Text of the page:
Above Photo: Management was found guilty on 26 counts of labor law violations. Tyrone Turner / WAMU/DCist.
Washington D.C. – The National Labor Relations Board has determined that Union Kitchen violated several labor laws and engaged in union-busting tactics as workers sought to unionize earlier this year, and that management continued to do so throughout the bargaining process, after workers succeeded in formalizing their unit this summer.
According to an NLRB complaint reviewed by DCist/WAMU, management at the food retailer wrongfully terminated several employees, interrogated workers about their union activity, hosted mandatory “captive audience” meetings where workers were encouraged to reject organizing efforts, and tried to offer special benefits if workers distanced themselves from the union drive. The ruling further states that Union Kitchen has refused to cooperate in the collective bargaining process with the newly formed unit of roughly 50 members, including by terminating a member of the union in July without notifying the union.
“It was really validating to read, after nine months of management gaslighting us, that the federal government is pursuing these charges,” says Gabe Wittes, a founding member of the union who was wrongfully terminated in April. (Wittes is now a staff member of the unit that represents the workers, United Food and Commercial Workers Union Local 400.)
When workers file charges with the NLRB, the board invesitgates the allegations — a process that can take months. If sufficient evidence is found to support the charges, “every effort is made to faciliate a settlement between parties.” If no agreement is reached, NLRB files a formal complaint, and the case proceeds before an administrative law judge, who issues a final decision on what remedies need to be taken to settle the matter.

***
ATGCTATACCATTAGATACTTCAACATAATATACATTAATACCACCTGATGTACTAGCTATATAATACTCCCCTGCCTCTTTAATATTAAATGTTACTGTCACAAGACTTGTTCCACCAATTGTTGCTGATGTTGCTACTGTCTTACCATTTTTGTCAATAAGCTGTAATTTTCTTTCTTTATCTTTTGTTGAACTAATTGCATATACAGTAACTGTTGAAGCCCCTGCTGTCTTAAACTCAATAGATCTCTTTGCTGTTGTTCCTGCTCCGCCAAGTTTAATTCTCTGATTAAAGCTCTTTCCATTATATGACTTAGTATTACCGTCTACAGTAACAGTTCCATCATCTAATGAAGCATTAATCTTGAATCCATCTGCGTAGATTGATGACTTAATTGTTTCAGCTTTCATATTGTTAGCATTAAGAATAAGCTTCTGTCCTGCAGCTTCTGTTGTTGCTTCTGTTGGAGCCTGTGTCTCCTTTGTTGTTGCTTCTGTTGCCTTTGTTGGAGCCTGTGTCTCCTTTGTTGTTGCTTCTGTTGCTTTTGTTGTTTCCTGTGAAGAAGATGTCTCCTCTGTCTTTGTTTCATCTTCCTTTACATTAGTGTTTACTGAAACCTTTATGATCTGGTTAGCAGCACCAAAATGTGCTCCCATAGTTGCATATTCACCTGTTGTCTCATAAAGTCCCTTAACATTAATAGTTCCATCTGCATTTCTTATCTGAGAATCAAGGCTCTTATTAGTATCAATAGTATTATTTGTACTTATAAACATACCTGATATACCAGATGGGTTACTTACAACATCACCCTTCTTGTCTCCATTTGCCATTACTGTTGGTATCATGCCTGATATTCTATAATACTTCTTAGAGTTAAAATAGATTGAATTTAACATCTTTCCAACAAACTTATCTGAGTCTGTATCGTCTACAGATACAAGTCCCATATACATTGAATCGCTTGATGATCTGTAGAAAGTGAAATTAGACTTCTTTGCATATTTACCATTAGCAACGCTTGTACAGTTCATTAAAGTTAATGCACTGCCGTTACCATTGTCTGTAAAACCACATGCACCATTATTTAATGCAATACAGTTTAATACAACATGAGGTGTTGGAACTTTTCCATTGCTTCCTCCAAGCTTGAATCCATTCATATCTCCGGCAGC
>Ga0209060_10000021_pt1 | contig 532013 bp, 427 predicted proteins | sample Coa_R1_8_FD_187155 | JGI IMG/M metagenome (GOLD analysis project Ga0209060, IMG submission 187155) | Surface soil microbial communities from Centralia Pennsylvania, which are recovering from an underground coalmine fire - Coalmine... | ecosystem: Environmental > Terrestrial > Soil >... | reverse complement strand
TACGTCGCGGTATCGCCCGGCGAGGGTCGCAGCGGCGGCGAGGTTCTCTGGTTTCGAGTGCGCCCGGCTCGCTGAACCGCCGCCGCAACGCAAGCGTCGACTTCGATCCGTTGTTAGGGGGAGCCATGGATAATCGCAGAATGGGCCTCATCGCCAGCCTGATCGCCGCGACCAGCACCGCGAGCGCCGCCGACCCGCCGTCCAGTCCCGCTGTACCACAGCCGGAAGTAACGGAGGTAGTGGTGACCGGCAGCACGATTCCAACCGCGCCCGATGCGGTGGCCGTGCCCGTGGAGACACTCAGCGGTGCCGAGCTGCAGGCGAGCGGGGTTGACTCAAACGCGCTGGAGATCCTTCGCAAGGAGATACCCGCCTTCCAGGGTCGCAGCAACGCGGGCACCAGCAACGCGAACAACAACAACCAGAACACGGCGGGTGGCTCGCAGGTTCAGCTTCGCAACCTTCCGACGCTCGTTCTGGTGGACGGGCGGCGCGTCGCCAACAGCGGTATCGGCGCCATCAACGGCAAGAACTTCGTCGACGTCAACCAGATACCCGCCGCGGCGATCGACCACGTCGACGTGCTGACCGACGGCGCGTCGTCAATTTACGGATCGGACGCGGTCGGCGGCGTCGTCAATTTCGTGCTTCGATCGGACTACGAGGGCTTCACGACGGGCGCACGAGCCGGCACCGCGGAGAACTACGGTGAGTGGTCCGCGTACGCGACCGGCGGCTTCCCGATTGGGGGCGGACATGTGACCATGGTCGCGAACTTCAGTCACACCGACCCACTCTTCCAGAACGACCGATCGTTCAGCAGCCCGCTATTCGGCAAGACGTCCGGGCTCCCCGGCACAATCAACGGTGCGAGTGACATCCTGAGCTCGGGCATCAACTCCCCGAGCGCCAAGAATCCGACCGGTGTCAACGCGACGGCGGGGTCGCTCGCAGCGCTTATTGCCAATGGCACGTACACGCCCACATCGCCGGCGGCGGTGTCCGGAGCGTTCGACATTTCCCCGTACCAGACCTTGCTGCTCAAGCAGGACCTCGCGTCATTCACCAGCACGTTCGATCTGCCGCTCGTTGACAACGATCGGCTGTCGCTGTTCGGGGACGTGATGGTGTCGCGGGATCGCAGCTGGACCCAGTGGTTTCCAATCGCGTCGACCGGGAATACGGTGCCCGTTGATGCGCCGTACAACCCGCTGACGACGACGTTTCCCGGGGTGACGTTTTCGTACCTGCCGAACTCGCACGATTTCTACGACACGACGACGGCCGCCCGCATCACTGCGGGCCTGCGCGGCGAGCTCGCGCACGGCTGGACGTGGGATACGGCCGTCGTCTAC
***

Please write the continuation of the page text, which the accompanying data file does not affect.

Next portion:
A hearing in this case has been set for February 13, 2023, where Union Kitchen owner Cullen Gilchrist will have an opportunity to testify against the allegations. The judge will then determine whether to issue the remedies that the NLRB has spelled out in its complaint.
In its complaint, the NLRB calls for Union Kitchen to reinstate the wrongfully fired employees, provide backpay, and that Union Kitchen owner Cullen Gilchrist must publicly apologize to employees at a “meeting or meetings scheduled to ensure the widest possible attendance.” Union Kitchen, represented in the NLRB complaint by Gilchrist, is required to respond to the board by Nov. 18. Gilchrist did not immediately return DCist/WAMU’s request for comment.
Union Kitchen employees allege that Gilchrist has engaged in union-busting tactics since workers first went public with their union drive in January 2022. The formal complaint from NLRB dated Nov. 4, marks one step closer to resolution for employees, who have been waiting months for a formal decisions.
“This is unfortunately because the Labor Board is under resourced and overtaxed — it took almost a year since we first filed these unfair labor practice charges,” says Jonathan Williams, the communications director with United Food and Commercial Workers Union Local 400. “It just took a long time to work through the machinations of the justice process, but we have finally gotten our complaint and [are] seeking those remedies.”
Wittes says that hopefully the NLRB’s formal complaint moves the bargaining process along for his former coworkers.
“Part of what the complaint really means to me — outside of that I’m excited to receive back pay — is that the board found that Union Kitchen failed and refused to bargain over certain mandatory subjects of bargaining,” he says. “I think the remedy for that hopefully will force Union Kitchen to take bargaining a little more seriously. All of my old coworkers who are still there, they deserve a remedy for the wage theft, better healthcare, better staffing.”